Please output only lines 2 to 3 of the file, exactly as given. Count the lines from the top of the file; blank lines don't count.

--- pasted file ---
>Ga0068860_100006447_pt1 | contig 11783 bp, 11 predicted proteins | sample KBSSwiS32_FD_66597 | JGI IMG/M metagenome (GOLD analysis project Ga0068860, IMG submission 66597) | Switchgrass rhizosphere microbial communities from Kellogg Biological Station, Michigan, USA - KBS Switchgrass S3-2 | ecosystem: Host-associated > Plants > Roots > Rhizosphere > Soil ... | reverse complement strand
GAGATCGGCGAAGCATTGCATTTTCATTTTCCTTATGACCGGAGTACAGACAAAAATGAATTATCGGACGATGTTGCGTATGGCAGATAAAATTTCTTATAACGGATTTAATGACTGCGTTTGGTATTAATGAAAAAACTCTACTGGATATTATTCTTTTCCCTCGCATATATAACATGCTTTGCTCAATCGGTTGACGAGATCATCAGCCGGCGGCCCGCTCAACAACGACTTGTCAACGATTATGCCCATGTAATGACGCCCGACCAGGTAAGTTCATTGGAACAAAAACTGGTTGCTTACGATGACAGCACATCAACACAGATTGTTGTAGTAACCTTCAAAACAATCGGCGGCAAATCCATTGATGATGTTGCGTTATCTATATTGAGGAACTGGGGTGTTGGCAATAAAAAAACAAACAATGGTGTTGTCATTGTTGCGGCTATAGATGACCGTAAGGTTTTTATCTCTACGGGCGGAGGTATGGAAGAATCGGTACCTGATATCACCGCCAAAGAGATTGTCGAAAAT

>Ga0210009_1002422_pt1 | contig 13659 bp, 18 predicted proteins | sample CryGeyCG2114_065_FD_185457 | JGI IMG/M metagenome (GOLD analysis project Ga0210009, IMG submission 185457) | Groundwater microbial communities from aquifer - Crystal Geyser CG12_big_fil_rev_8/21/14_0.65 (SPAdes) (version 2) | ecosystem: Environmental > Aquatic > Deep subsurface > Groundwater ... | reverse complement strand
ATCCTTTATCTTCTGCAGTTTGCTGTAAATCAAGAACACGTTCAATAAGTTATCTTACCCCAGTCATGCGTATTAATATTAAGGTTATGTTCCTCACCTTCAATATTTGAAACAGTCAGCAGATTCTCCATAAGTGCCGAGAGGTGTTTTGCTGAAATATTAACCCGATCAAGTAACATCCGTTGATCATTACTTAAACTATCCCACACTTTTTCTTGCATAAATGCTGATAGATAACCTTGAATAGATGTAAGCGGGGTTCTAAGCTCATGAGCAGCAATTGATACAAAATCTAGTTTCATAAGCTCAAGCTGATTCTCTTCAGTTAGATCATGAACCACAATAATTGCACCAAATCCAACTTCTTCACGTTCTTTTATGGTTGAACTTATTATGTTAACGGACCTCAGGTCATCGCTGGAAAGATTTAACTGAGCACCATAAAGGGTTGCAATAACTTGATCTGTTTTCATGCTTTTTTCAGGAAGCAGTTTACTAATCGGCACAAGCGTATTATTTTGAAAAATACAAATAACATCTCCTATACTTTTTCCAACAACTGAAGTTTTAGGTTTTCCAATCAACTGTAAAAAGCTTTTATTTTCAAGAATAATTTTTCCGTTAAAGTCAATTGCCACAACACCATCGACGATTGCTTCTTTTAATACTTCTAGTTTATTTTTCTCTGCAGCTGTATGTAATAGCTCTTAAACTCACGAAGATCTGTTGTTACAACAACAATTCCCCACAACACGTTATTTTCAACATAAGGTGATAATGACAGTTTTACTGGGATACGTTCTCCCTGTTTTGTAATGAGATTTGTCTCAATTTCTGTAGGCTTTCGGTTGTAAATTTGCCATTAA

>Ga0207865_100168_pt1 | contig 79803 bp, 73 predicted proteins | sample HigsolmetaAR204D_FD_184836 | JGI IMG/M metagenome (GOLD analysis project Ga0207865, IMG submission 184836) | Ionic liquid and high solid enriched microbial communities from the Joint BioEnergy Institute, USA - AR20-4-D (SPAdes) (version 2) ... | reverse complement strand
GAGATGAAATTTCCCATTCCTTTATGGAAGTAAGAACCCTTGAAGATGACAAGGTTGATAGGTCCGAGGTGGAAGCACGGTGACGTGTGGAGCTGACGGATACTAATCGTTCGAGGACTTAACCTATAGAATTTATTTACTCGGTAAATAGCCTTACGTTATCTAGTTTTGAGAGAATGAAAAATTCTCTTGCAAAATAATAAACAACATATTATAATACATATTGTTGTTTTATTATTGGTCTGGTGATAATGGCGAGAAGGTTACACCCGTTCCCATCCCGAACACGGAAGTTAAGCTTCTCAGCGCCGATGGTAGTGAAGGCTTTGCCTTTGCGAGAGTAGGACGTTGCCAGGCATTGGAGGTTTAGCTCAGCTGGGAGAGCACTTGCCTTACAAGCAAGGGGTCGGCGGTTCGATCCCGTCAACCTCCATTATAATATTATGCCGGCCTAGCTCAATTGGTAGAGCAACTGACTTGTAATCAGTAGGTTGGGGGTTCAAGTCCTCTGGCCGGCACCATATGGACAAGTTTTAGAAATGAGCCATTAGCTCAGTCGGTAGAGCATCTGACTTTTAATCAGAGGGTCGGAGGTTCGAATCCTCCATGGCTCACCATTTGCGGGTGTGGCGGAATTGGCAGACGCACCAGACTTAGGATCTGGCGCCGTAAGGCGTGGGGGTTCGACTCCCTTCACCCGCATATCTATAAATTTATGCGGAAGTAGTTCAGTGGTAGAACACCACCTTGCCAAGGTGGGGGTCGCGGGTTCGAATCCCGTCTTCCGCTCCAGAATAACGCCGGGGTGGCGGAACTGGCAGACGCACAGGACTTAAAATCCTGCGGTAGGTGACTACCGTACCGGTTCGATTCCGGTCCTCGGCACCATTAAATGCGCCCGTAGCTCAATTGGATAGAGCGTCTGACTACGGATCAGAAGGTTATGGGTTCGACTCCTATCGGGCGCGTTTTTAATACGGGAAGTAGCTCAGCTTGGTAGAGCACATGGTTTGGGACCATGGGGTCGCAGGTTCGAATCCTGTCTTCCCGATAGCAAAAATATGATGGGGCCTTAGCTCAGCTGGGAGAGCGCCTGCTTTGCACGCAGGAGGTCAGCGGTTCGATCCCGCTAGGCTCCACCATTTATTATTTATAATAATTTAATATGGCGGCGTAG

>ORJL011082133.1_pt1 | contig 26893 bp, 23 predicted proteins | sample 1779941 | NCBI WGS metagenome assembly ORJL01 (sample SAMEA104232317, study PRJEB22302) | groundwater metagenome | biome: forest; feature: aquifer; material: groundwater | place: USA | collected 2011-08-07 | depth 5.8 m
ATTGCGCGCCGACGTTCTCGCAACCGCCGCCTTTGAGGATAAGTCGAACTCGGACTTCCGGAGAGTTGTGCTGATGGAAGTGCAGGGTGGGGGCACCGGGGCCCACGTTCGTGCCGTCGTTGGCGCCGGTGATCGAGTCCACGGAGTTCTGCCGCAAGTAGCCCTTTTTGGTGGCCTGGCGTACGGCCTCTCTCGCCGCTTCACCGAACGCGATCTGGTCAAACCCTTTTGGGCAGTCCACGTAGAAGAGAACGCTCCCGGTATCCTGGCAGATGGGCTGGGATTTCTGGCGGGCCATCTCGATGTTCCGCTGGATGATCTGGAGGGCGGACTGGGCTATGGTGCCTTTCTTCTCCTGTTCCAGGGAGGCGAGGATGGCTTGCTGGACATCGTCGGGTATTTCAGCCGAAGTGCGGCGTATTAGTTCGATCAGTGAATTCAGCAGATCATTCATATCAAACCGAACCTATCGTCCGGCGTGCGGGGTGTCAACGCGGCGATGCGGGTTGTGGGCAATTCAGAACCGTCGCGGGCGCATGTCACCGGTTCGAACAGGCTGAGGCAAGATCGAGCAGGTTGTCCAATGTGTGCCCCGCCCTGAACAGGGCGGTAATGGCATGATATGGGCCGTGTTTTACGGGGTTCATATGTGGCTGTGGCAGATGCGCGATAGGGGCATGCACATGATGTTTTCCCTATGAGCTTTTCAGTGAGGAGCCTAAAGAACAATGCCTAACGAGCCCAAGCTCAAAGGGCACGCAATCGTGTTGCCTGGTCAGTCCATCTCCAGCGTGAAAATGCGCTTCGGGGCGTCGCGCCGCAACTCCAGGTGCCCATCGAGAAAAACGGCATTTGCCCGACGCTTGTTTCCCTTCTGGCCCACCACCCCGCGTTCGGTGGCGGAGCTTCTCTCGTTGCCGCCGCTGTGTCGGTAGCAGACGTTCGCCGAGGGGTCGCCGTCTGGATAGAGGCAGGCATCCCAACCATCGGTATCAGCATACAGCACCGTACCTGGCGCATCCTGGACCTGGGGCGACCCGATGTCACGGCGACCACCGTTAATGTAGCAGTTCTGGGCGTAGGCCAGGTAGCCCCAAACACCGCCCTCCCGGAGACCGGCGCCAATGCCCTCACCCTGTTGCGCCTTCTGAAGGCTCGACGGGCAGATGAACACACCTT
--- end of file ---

GAGATCGGCGAAGCATTGCATTTTCATTTTCCTTATGACCGGAGTACAGACAAAAATGAATTATCGGACGATGTTGCGTATGGCAGATAAAATTTCTTATAACGGATTTAATGACTGCGTTTGGTATTAATGAAAAAACTCTACTGGATATTATTCTTTTCCCTCGCATATATAACATGCTTTGCTCAATCGGTTGACGAGATCATCAGCCGGCGGCCCGCTCAACAACGACTTGTCAACGATTATGCCCATGTAATGACGCCCGACCAGGTAAGTTCATTGGAACAAAAACTGGTTGCTTACGATGACAGCACATCAACACAGATTGTTGTAGTAACCTTCAAAACAATCGGCGGCAAATCCATTGATGATGTTGCGTTATCTATATTGAGGAACTGGGGTGTTGGCAATAAAAAAACAAACAATGGTGTTGTCATTGTTGCGGCTATAGATGACCGTAAGGTTTTTATCTCTACGGGCGGAGGTATGGAAGAATCGGTACCTGATATCACCGCCAAAGAGATTGTCGAAAAT

>Ga0210009_1002422_pt1 | contig 13659 bp, 18 predicted proteins | sample CryGeyCG2114_065_FD_185457 | JGI IMG/M metagenome (GOLD analysis project Ga0210009, IMG submission 185457) | Groundwater microbial communities from aquifer - Crystal Geyser CG12_big_fil_rev_8/21/14_0.65 (SPAdes) (version 2) | ecosystem: Environmental > Aquatic > Deep subsurface > Groundwater ... | reverse complement strand